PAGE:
It started with the white, beat-up Saab. That was the first character note we got on college professor Lawrence Wetherhold (Dennis Quaid)—he drove it in the first scene—and I thought, “Hmmm, a bit of a cliché.” But I was willing to forgive it on grounds of, well, accuracy. (Have you checked out the employee parking lot of a liberal arts college lately?) Then, Lawrence parked his car—absent-mindedly? with disdain for the little people?—at an angle, over two spaces. A bit much, I thought. Then out came Quaid—bearded, beer-gutted, I swear I could detect a limp (more likely, it was just the dejected shuffled of the world weary), and I thought: Make it stop.
I’m sorry to report, these kinds of over-the-top (and overly familiar) character tics are all over Smart People, a film I really wanted to love, but simply couldn’t. Wetherhold’s daughter Vanessa (Ellen Page) isn’t just a repressed over-achiever, she’s a Young Republican in a cableknit sweater who obsesses over the perfect SAT score. Wetherhold’s wayward adopted brother Chuck (Thomas Haden Church) isn’t just a pot-smoking n’er do well, he’s a chronically broke slacker who is forced to live on Lawrence’s couch.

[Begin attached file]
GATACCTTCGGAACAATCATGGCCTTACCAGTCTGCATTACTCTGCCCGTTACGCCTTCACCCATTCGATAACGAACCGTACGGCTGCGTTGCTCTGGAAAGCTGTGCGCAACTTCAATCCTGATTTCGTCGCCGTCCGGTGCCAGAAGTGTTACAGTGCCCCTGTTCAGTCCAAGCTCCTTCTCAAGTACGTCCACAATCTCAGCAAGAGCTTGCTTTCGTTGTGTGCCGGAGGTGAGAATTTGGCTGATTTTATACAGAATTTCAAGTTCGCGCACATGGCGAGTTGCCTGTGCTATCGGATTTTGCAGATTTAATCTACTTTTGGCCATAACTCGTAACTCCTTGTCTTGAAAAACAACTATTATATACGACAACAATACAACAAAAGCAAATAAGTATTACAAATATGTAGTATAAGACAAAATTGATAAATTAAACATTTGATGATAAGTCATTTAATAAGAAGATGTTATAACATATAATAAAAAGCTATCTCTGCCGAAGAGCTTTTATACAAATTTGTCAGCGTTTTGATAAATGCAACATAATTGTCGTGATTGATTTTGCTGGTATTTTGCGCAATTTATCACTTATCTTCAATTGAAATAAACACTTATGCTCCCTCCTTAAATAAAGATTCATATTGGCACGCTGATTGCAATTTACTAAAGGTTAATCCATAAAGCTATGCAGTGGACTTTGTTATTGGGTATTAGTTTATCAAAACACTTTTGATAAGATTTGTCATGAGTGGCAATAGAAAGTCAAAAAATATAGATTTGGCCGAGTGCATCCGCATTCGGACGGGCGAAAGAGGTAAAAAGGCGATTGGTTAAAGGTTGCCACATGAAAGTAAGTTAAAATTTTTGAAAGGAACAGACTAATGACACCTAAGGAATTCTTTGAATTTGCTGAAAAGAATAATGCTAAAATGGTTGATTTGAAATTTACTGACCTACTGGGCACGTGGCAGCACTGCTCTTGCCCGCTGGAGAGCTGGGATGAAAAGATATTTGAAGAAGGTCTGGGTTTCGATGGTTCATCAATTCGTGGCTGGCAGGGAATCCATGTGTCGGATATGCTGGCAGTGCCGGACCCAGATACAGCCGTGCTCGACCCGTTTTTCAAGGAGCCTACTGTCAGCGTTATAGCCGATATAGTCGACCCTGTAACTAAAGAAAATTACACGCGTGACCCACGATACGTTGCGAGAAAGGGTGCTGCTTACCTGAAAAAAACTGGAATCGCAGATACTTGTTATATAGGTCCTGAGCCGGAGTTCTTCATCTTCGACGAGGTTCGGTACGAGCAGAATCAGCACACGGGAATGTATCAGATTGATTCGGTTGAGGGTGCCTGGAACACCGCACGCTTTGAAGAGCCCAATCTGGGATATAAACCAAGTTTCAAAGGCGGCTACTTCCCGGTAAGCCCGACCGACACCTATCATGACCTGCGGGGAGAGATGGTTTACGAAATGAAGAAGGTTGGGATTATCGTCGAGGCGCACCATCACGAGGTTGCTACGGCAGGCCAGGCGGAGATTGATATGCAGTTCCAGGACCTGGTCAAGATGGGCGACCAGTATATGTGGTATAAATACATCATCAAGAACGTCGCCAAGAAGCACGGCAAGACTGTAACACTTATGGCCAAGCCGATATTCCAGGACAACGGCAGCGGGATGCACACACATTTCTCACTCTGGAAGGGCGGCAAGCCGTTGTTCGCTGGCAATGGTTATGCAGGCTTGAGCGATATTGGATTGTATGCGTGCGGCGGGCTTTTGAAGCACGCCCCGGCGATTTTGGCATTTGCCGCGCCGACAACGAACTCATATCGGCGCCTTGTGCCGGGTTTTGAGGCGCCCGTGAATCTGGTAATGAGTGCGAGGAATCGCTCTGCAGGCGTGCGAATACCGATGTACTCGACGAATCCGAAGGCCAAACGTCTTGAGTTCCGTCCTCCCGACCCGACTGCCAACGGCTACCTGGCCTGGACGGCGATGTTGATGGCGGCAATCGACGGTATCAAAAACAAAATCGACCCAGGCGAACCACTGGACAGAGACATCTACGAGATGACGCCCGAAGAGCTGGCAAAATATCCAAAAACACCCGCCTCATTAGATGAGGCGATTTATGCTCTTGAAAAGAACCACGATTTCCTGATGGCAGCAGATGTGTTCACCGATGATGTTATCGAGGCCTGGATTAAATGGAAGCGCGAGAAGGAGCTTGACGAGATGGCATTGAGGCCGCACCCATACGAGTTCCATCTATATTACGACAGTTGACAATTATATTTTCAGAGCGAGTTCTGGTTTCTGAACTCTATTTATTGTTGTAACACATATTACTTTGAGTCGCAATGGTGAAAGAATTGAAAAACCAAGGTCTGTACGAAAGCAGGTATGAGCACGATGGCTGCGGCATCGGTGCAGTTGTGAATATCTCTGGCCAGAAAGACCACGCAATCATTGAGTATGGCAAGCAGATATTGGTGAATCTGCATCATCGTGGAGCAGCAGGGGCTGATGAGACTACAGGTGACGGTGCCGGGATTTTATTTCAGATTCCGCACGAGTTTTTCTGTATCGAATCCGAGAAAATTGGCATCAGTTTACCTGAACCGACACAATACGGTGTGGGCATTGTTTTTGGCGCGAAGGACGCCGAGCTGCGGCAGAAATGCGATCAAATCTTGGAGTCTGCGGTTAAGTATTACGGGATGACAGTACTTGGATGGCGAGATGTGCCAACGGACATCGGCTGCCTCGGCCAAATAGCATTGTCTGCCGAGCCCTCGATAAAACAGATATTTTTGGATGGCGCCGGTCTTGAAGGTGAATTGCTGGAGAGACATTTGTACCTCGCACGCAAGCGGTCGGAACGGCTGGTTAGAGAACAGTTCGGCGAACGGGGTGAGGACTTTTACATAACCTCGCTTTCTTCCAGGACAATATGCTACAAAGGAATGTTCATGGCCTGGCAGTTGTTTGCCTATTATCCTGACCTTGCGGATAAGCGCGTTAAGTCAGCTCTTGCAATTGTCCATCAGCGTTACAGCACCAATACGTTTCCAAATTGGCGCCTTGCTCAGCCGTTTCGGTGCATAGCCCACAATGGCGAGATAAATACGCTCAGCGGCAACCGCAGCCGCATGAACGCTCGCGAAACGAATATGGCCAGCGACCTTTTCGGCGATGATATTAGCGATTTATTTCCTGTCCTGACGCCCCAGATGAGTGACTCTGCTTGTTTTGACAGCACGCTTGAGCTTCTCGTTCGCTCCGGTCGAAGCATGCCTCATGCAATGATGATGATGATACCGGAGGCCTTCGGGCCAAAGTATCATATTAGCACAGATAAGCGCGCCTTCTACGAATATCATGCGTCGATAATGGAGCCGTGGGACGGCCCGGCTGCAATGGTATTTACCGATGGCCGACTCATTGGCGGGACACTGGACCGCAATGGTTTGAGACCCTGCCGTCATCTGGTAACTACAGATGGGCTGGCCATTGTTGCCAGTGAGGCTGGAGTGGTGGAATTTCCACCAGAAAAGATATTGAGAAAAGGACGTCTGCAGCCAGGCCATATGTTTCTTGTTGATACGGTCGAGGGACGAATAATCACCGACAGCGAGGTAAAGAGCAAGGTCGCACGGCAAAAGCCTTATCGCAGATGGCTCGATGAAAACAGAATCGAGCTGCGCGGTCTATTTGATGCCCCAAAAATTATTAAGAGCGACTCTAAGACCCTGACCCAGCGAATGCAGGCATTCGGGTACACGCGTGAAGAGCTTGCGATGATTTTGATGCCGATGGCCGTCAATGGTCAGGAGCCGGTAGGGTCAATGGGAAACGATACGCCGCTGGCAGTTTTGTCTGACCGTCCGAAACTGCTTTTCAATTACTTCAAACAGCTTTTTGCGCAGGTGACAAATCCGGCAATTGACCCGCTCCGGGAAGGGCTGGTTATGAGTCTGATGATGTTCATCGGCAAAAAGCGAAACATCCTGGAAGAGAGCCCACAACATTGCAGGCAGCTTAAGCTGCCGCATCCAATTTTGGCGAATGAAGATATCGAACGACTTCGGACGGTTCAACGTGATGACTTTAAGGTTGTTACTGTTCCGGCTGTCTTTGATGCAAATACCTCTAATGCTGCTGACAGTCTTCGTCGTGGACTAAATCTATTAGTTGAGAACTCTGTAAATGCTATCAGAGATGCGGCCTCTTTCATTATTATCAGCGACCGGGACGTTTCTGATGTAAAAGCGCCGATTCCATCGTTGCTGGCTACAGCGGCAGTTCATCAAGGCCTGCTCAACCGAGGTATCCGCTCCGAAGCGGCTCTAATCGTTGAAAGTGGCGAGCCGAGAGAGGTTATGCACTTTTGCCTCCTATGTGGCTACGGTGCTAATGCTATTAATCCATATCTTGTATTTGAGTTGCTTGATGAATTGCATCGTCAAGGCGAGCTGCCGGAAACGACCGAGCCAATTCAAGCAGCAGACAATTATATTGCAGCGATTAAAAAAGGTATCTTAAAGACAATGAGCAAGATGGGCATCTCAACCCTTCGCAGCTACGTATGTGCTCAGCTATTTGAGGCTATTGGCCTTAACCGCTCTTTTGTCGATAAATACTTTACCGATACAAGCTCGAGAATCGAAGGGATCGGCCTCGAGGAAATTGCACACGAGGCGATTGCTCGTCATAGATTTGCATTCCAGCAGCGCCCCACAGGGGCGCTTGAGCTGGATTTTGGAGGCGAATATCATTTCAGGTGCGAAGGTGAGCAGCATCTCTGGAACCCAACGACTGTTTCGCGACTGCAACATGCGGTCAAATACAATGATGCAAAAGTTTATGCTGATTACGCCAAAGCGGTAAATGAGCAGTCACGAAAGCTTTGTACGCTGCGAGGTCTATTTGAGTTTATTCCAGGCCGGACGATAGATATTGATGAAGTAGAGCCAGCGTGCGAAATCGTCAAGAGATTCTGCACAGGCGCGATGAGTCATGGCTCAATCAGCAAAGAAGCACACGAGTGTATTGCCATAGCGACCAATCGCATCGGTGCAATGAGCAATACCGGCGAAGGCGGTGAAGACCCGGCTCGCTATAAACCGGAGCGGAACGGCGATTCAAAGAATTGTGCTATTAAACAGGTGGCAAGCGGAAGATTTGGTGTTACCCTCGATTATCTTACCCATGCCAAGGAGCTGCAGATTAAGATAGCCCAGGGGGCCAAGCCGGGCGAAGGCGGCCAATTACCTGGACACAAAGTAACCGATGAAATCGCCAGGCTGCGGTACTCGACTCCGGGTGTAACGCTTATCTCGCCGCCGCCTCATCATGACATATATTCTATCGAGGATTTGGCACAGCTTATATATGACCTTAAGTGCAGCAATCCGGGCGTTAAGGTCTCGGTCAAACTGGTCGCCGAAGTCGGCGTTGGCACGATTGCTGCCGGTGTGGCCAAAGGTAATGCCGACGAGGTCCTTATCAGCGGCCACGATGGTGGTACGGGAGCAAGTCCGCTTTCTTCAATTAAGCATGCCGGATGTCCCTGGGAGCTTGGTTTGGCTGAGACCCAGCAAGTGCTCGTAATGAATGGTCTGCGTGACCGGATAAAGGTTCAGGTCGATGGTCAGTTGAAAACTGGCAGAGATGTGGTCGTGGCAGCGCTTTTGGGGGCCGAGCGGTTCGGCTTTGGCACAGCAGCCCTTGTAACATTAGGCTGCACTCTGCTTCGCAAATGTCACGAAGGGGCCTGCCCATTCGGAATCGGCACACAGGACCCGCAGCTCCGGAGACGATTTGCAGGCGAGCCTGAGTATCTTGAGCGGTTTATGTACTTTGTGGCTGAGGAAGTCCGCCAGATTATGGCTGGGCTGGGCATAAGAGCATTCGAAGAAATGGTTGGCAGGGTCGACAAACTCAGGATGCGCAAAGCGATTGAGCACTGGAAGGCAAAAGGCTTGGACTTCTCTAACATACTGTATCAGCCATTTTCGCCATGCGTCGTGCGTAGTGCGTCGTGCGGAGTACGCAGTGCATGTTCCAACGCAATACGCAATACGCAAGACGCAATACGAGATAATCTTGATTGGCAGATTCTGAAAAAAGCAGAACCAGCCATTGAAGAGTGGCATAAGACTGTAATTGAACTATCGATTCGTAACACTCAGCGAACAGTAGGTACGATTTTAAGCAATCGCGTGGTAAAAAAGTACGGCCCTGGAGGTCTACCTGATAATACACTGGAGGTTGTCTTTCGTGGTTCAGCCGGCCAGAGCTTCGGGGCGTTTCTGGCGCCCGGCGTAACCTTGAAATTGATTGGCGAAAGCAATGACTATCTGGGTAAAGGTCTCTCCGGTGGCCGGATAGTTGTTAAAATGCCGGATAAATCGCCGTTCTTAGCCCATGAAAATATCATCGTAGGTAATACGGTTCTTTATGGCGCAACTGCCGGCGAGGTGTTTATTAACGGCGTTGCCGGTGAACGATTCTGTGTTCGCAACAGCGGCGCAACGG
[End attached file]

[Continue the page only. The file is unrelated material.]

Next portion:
Actually, it’s Sarah Jessica Parker who fares best in what is, ironically, the least developed character—she’s a former student of Lawrence’s who still harbors a crush on him, despite the shell of a man he’s become since the death of his wife. (Of course there’s a dead wife. Was there ever any doubt?)
I point to The Squid in the Whale as an example of a film that does this “smart people are really stupid” stuff brilliantly. (And if you haven’t seen it, what are you waiting for?). But I get the distinct impression that Smart People writer Mark Poirier has never met any actual smart people (okay, harsh, but you take my point). For starters, they don’t sit around discussing Victorian poetry. And, when they do, they’re actually engaged—hey, if Victorian poetry is your thing, it’s really your thing—not just reciting bookish passages with formal gravitas.
Indeed, Smart People can’t help but to remind us of other, better films. Not just The Squid and the Whale, but Juno (where we got to see Page in all her alt-teen glory) and Sideways (where Haden Church’s man-child persona worked to great effect). As for Quaid, thankfully he’s never played such a sad-sack wretch before. And here’s hoping he never does again.